Bucking overall market trends, Macau casino operator SJM Holdings reported revenue, earnings and profit declines in the first half of 2017.
Figures released Tuesday show the Hong Kong-listed SJM’s gaming revenue falling 2% year-on-year to HKD 20.4b ($2.6b) in the six months ending June 30, while adjusted earnings fell 7.7% to HKD 1.5b and profit slid nearly 13% to HKD 955m.
The gaming revenue declines were across the board, as VIP revenue declined 3.4% to HKD 9.8b, mass market table games slipped 0.5% to HKD 10b and electronic gaming machines fell 3.2% to HKD 520m.
Unlike most of its Macau casino rivals, SJM’s properties failed to reap the rewards of the VIP gambling resurgence. VIP turnover was down 6.6%, in part due to SJM’s complement of VIP tables falling nearly one-sixth from the same period last year. SJM’s share of the overall Macau VIP market fell to 14.2% from 18.4% last year.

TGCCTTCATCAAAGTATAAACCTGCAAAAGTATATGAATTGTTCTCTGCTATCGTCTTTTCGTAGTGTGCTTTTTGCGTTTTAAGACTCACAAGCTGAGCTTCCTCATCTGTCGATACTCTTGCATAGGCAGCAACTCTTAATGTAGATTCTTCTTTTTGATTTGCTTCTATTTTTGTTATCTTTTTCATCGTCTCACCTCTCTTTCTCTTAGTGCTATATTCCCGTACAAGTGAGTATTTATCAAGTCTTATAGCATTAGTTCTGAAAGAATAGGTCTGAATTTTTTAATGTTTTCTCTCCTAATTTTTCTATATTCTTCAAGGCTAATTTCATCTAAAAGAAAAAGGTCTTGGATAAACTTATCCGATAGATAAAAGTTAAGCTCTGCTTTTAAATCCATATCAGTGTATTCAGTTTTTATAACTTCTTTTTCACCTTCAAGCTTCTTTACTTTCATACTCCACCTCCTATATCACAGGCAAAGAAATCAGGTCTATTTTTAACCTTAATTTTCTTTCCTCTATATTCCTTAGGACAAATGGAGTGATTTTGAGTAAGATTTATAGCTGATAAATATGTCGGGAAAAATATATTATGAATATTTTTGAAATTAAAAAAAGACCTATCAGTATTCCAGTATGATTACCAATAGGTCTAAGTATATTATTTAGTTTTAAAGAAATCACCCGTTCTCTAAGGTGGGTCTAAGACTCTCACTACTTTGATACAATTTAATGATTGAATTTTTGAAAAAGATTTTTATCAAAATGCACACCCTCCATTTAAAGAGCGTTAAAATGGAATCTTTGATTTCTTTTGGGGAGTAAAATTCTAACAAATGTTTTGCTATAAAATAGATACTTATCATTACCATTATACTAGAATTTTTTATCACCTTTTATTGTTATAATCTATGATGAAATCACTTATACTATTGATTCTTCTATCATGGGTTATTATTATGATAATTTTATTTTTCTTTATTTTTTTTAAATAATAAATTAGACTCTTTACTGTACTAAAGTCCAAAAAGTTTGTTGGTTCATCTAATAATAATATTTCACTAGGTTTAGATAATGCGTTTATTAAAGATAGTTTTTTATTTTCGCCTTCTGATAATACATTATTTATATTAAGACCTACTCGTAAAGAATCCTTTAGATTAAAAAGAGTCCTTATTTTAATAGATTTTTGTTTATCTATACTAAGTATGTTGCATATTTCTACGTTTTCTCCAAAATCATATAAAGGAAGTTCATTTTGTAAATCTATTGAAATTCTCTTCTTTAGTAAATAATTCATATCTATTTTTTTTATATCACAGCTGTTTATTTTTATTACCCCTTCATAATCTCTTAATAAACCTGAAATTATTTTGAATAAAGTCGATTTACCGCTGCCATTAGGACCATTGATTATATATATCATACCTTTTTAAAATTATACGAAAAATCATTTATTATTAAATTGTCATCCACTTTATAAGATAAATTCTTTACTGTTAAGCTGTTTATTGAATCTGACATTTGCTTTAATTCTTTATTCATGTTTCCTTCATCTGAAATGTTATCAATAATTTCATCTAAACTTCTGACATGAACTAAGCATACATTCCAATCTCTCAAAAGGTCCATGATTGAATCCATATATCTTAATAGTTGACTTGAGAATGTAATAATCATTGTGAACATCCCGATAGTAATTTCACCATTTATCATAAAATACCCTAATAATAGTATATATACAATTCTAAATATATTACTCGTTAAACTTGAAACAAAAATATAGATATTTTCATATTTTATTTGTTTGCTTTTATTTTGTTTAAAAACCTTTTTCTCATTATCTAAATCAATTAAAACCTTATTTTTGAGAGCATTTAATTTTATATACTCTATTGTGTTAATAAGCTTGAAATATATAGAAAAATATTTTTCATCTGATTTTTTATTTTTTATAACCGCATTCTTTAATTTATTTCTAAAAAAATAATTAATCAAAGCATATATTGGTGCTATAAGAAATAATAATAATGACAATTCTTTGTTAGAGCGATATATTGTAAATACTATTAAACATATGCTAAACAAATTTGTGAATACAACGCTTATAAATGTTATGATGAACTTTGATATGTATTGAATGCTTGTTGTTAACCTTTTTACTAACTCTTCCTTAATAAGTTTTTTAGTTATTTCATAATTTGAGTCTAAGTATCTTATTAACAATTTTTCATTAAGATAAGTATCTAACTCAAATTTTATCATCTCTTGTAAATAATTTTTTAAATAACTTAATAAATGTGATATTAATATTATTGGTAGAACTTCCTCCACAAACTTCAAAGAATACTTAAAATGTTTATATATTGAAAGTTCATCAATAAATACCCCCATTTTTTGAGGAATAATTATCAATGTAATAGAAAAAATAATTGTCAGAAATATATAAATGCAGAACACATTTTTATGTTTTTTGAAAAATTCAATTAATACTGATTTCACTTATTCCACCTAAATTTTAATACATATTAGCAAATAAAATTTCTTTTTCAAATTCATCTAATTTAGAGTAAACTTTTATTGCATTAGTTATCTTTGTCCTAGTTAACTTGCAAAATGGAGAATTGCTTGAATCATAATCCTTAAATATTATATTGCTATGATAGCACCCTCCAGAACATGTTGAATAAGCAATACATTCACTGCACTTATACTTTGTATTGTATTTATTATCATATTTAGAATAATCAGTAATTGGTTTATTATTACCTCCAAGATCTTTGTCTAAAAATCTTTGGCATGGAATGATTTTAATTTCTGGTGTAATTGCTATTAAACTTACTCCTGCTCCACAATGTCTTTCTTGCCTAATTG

While SJM’s mass market tables reported the smallest decline of its three gaming verticals, SJM’s share of Macau’s overall mass market revenue fell 1.8 points to 21.4% in H1. Similarly, SJM’s overall slots share fell 1.6 points to 8.5%.
If there was a bright spot, it was SJM’s flagship property, the Casino Grand Lisboa, which saw revenue improve 7.7% to HKD 7.3b, largely on the strength of its VIP operations. The Lisboa’s VIP turnover was up nearly 10% while VIP revenue was up nearly 14%, thanks in part to the March opening of a new dragon-themed VIP Premium area.
Following the launch later this year of MGM China’s new MGM Cotai property, SJM will be the only one of Macau’s six casino concessionaires whose operations are entirely confined to Macau’s peninsula region.
Work was halted on SJM’s in-development $4b property on Cotai, the Grand Lisboa Palace, following the death of a worker in an industrial accident in June. SJM is still waiting on the authorities’ signal to resume construction but the company insists it remains on track to open the new venue in H2 2018.